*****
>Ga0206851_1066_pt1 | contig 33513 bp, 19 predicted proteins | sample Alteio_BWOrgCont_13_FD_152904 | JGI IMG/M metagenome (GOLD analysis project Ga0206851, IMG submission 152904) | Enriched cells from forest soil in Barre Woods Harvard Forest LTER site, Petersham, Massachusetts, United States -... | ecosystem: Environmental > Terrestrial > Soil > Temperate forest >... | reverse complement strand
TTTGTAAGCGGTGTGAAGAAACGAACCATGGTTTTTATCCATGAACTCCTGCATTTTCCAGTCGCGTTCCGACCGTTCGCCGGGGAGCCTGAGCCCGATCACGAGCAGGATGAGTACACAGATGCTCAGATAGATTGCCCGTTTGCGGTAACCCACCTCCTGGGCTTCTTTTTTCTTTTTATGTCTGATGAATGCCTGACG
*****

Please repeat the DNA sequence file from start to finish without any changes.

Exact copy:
>Ga0206851_1066_pt1 | contig 33513 bp, 19 predicted proteins | sample Alteio_BWOrgCont_13_FD_152904 | JGI IMG/M metagenome (GOLD analysis project Ga0206851, IMG submission 152904) | Enriched cells from forest soil in Barre Woods Harvard Forest LTER site, Petersham, Massachusetts, United States -... | ecosystem: Environmental > Terrestrial > Soil > Temperate forest >... | reverse complement strand
TTTGTAAGCGGTGTGAAGAAACGAACCATGGTTTTTATCCATGAACTCCTGCATTTTCCAGTCGCGTTCCGACCGTTCGCCGGGGAGCCTGAGCCCGATCACGAGCAGGATGAGTACACAGATGCTCAGATAGATTGCCCGTTTGCGGTAACCCACCTCCTGGGCTTCTTTTTTCTTTTTATGTCTGATGAATGCCTGACG